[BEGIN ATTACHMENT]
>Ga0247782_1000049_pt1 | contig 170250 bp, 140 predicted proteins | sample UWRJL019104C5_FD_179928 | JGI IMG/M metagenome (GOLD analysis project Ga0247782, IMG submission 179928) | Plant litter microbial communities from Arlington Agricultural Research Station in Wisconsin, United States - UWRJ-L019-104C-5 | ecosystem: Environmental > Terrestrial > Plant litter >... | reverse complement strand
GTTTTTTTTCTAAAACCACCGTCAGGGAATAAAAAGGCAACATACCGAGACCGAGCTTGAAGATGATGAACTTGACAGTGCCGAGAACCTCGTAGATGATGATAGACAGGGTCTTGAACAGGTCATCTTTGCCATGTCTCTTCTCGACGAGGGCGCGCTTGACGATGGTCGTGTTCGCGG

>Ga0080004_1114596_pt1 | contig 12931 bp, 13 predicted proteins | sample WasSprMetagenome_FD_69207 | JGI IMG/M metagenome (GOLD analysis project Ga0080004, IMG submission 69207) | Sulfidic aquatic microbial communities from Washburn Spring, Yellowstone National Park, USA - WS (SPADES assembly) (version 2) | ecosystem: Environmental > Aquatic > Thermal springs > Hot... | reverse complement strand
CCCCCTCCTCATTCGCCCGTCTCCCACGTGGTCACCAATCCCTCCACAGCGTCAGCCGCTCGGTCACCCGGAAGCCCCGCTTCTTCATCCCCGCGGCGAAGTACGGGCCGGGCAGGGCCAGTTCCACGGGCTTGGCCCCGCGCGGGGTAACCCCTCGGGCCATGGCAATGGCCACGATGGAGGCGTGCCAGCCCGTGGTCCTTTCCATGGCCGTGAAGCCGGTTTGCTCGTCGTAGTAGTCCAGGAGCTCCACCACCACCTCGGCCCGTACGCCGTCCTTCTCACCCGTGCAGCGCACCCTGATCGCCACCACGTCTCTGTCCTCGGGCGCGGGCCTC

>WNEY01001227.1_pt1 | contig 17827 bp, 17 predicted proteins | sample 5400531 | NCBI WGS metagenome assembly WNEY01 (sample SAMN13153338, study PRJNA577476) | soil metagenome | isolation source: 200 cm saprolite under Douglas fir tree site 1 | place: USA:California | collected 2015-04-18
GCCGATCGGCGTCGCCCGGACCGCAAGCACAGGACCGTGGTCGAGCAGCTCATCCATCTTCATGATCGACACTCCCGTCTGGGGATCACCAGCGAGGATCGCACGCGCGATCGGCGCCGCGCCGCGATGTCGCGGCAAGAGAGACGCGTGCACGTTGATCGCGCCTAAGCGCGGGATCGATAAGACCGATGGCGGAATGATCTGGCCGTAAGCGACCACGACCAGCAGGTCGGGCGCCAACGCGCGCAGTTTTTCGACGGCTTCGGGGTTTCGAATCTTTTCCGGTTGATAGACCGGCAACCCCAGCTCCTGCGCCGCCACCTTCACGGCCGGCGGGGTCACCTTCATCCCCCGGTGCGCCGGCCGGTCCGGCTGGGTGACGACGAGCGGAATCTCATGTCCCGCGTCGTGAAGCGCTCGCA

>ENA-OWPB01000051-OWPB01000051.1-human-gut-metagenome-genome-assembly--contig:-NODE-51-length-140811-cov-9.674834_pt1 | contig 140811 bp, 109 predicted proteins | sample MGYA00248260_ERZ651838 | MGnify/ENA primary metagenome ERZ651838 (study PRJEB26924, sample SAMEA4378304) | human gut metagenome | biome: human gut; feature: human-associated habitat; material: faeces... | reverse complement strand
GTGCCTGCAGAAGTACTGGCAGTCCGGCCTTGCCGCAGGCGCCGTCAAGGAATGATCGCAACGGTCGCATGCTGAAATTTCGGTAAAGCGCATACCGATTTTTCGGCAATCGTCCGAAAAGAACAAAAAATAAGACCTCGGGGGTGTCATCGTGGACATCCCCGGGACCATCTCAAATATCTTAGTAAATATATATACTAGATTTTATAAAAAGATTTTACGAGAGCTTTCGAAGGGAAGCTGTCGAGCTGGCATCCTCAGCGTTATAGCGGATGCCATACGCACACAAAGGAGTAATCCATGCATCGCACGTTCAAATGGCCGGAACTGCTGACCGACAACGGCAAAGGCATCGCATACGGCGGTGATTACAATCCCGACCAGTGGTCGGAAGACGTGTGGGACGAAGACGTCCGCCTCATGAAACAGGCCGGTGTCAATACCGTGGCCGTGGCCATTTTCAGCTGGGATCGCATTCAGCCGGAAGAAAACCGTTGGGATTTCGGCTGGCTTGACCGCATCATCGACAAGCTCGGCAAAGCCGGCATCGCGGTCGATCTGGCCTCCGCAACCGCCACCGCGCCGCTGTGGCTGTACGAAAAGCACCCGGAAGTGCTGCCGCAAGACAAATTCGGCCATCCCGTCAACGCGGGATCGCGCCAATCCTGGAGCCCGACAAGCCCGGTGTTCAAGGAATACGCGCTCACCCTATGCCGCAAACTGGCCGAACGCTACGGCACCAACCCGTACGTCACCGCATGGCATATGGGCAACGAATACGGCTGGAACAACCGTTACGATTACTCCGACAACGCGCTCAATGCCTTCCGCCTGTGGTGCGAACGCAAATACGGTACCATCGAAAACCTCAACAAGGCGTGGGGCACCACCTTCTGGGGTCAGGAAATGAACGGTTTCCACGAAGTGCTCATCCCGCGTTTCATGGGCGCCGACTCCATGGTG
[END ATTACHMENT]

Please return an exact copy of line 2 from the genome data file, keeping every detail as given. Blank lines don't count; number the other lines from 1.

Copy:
GTTTTTTTTCTAAAACCACCGTCAGGGAATAAAAAGGCAACATACCGAGACCGAGCTTGAAGATGATGAACTTGACAGTGCCGAGAACCTCGTAGATGATGATAGACAGGGTCTTGAACAGGTCATCTTTGCCATGTCTCTTCTCGACGAGGGCGCGCTTGACGATGGTCGTGTTCGCGG